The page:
The Elephant in the Locker Room: If It’s All About Taking Care of the Ball… We’re in Trouble

be-back-smBy Greg Wright

After four playoff appearances in a row, everyone’s paying attention… yet even with all the scrutiny, it seems that there’s always some key issue that’s getting glossed over. It’s the elephant in the locker room, if you will, and gosh darn if I’ll let that ride. Join us weekly for a little closer look at our NFC West Champions.

Late in the 4th quarter. The Hawks have come back from 11 points down to tie, but the Vikings have the ball and are driving for a go-ahead score. On 3rd and 8 at the Seattle 35-yard line, Stave takes a shotgun snap and passes short left to Kyle Carter, who turns upfield a couple yards shy of the first down. He’s met by a crowd of Seahawks; Marcus Burley punches the ball out, like we’ve seen Chancellor, Browner, Maxwell, and Lane do so many times over the last few years, and Reed recovers the ball and returns it to near midfield.

Just like old times, eh?

Well, yes. And that’s part of the problem. It is like old times, but not so much like current times.

The other part of the problem, in this case, was that the officials overturned the fumble. Why? Because Carter’s elbow was down before the ball popped loose. Take a slo-mo look once more: (1)But I’m certainly not going to complain about one of the lone defensive highlights of the preseason. We didn’t get the call. So what?

What I ***am*** going to complain about–and for good cause, as we shall see–is that there have been so precious few of these moments of late.

I’m sure I’m not the only one to psychically register a general lack of defensive big plays from the Hawks as I’ve been watching games. And it’s not just an uneasy feeling. It’s reality.

Since the dawn of the Carroll era, our home team has developed a reputation for generating turnovers, both fumbles and interceptions, and dominating the Holy Grail of team stats, the Turnover Ratio.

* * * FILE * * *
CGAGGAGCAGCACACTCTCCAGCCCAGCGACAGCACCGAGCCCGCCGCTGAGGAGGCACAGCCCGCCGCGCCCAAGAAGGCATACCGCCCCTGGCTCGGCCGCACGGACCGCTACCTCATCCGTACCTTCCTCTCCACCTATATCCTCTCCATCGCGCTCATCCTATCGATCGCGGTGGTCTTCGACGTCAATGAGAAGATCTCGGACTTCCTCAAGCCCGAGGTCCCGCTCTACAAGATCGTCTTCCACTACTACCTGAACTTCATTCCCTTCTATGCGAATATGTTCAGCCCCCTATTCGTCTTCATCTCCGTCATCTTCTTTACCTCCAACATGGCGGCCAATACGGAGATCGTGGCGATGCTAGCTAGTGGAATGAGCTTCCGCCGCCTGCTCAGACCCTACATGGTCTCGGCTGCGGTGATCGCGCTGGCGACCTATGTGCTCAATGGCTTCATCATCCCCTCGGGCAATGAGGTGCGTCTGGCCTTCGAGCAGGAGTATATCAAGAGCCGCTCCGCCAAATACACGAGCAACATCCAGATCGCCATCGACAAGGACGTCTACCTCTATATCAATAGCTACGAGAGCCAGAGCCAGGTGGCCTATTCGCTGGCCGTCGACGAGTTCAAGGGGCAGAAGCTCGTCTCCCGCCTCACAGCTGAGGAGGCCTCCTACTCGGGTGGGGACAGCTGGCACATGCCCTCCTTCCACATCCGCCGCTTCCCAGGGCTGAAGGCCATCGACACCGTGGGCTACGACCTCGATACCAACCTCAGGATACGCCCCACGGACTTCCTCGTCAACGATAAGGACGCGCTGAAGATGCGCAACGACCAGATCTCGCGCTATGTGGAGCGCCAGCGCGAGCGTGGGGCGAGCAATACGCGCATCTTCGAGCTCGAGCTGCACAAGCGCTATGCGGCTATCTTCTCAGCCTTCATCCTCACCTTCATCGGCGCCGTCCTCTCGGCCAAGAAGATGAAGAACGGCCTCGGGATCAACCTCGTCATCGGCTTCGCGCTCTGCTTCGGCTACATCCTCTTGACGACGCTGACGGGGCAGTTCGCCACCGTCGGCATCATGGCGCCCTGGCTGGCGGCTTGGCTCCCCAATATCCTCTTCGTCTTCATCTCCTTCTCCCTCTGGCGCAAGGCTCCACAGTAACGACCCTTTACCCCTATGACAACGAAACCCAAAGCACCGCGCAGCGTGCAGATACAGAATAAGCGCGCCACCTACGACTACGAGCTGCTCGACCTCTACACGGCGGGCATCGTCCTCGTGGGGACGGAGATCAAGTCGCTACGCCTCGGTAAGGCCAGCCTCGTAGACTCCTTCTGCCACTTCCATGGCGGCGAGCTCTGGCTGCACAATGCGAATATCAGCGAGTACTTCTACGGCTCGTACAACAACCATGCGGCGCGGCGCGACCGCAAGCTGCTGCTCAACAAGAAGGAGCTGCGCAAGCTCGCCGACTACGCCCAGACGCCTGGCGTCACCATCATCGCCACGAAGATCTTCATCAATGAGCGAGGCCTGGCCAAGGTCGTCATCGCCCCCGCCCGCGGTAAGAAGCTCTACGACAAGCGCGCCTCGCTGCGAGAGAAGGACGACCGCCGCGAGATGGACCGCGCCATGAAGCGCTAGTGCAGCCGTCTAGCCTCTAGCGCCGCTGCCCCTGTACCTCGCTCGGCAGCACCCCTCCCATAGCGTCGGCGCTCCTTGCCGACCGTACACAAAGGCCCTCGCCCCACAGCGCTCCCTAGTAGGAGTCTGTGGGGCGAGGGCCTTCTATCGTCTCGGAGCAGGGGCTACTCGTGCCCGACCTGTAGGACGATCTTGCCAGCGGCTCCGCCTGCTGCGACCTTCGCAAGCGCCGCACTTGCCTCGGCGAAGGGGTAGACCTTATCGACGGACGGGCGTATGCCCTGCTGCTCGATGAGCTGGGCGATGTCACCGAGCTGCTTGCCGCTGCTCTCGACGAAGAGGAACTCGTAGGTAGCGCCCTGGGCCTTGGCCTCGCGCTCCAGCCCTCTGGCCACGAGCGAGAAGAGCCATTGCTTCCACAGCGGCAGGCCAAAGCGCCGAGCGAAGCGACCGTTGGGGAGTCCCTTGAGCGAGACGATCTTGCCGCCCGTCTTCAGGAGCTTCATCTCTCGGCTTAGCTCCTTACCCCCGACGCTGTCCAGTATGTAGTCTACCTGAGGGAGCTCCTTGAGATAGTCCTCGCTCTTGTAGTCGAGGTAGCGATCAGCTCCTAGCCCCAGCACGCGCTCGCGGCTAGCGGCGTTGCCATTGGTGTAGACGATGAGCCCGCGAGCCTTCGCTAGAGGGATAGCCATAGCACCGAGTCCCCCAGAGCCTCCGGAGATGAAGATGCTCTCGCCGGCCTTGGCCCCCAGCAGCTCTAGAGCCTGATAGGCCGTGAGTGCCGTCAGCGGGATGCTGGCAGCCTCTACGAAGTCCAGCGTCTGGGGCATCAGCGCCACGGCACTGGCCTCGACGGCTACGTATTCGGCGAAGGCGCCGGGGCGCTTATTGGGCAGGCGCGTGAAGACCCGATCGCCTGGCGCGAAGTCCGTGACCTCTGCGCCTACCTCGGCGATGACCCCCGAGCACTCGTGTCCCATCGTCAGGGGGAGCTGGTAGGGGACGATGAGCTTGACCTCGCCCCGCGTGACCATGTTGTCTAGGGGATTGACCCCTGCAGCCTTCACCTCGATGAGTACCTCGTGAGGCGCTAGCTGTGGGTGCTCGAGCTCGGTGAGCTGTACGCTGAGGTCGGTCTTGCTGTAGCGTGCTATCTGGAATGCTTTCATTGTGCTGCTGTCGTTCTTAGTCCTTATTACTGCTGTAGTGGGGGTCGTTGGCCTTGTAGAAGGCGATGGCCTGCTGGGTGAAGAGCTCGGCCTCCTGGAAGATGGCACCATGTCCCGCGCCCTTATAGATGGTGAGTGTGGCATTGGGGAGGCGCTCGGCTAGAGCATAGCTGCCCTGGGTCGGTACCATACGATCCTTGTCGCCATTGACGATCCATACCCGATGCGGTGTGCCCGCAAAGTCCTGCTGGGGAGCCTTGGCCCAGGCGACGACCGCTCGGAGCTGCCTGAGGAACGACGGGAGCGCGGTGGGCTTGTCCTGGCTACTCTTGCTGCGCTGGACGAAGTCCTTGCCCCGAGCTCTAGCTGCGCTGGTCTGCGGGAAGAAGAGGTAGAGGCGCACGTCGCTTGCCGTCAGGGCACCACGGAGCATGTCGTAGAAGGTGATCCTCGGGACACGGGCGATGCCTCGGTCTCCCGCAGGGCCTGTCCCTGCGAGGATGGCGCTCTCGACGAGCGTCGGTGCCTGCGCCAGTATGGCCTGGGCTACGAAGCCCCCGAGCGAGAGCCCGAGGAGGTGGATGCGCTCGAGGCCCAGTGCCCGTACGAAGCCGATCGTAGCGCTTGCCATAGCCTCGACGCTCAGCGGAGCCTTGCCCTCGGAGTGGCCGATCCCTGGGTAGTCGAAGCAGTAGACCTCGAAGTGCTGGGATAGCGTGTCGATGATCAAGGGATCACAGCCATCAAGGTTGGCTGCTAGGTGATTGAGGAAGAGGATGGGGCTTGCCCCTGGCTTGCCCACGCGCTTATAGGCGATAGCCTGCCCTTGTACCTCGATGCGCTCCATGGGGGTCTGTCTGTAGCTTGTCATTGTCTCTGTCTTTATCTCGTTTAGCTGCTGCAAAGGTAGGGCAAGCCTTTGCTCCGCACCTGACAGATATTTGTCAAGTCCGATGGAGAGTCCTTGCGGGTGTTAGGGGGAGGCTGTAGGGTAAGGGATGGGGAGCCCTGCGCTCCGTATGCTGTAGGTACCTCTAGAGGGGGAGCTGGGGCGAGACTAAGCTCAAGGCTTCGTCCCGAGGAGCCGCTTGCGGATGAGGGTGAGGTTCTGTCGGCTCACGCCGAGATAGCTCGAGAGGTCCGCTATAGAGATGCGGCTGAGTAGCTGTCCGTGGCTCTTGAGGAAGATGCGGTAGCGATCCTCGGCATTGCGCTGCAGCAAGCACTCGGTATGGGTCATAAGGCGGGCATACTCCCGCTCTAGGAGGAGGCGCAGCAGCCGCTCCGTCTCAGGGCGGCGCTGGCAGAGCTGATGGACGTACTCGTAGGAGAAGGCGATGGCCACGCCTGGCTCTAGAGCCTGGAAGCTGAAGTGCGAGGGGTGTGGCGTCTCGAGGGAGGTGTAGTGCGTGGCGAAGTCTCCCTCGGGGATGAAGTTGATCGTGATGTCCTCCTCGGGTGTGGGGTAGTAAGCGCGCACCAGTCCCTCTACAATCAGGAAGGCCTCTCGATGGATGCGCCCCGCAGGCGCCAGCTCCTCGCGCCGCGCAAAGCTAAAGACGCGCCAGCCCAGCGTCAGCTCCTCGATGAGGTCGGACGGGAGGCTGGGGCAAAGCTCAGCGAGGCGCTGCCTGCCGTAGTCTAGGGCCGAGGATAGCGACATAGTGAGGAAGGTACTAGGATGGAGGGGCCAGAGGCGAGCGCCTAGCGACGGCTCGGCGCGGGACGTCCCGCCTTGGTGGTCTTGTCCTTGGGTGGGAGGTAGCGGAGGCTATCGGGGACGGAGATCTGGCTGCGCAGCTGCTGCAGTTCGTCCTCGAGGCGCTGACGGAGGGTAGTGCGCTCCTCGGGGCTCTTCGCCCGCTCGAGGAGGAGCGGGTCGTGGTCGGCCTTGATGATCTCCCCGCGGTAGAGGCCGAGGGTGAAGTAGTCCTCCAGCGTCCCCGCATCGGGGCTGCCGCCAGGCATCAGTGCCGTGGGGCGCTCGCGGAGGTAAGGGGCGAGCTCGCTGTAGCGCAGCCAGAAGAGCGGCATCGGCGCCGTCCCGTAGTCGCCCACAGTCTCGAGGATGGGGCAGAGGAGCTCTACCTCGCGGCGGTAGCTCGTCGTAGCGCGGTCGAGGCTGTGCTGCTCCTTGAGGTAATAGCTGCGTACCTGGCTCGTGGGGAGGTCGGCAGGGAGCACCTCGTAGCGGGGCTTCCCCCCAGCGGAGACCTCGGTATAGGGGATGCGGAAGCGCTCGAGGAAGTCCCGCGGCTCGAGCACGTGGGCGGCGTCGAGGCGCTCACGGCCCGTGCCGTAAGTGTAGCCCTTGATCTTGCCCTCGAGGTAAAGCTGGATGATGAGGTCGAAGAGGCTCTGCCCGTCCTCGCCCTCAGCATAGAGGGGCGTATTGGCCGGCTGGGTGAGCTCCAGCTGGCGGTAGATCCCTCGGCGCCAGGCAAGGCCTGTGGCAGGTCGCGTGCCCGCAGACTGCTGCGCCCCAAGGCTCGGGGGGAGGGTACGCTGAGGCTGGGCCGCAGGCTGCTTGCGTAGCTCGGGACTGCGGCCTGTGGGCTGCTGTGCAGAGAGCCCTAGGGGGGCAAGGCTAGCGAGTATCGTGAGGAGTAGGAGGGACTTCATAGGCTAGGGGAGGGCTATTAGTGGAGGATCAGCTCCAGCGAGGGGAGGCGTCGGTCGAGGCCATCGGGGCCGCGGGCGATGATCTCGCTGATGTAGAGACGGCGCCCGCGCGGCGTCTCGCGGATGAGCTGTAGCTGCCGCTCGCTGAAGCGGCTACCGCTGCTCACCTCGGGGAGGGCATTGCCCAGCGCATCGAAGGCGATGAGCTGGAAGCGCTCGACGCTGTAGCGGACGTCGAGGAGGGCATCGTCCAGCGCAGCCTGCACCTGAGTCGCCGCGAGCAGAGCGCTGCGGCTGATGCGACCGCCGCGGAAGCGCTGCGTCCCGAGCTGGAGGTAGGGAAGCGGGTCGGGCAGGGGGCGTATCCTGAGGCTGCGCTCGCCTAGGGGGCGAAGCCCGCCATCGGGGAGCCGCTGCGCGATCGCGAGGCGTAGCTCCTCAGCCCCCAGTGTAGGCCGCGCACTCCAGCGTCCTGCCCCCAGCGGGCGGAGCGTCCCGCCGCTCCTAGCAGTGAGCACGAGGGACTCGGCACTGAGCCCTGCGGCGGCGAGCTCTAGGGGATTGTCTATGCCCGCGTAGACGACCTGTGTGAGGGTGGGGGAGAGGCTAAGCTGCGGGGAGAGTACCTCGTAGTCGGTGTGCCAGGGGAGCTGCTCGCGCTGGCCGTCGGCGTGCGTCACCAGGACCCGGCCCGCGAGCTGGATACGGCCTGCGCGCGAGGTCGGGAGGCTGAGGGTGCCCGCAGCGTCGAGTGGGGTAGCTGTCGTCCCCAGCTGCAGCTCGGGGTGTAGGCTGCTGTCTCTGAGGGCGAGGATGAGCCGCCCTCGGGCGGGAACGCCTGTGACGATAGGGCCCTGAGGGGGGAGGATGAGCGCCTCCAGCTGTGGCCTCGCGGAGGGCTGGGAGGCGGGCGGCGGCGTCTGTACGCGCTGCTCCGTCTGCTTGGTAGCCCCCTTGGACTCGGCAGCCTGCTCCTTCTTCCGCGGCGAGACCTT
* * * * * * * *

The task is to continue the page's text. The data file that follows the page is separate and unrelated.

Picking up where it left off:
(Actually, the label “Turnover Ratio” is a complete misnomer since the statistic in question is not a ratio at all, but a margin. For example, in 2013 the Seahawks led the league in 2013 with a Turnover Ratio of 20–meaning that the Hawks took the ball away 20 more times during the season than they gave it away. This data point is, properly speaking, the Turnover Margin. The turnover ratio for the Hawks that season would have been 39:19, or 2.05, meaning that they took the ball away just over twice as often as they gave it away. A very desirable stat, and an actual ratio at that.)

No matter how you cut it, a team that excels both at taking care of their own ball and taking the ball away from the other team is going to win more games. Pure and simple. Hence Carroll’s insistence on fundamentals, technique, and “Turnover Thursday.”

But do the Seahawks still do Turnover Thursday? I’ve seen no mention of it since the Carolina game to end last season. And with the way the Hawks have played the last two weeks, I’m beginning to think they might want to start thinking about Turnover Tuesday, Wednesday, ***and*** Thursday.

Because so far this preseason, the team Turnover Margin is -1.


That’s right.

The Hawks have had one interception and zero fumble recoveries against one interception each by Wilson and Boykin.

Now, is this such a big deal? After all, it’s preseason, right?

Well, let’s look at the data. Here’s a summary of how the Hawks have done with turnovers in preseason games over the last five years compared to how that has translated into the regular season… and into playoffs.


The fact is, how you practice is how you play. The better the Seahawks have been with turnovers in the preseason, the better they’ve been with them in the regular season–and the farther they’ve gone in the playoffs.

I know that Richard Sherman and company were earnest in their assertions in the early going last season that turnovers would start coming, and that they would start coming in bunches. But they didn’t. And I’m disturbed that the lack of defensive turnovers is becoming not just an aberration but a trend.

Could this develop into a key factor in the Seahawks having only the second non-playoff season in Carroll’s tenure?

I sure hope not. But if numbers are a predictor, well, that would be my prediction.

Someone sure better light a fire under Sherman, Chancellor, Thomas, Wagner, Bennett and Wright. Carroll teams do not thrive without interceptions and forced fumble recoveries.

Where have all the fumbles gone, short time passing?
And all those interceptions, short years ago?
Where have all the fumbles gone?
The margin is narrowing every year.
Oh, when will those picks return?
When will those picks return?


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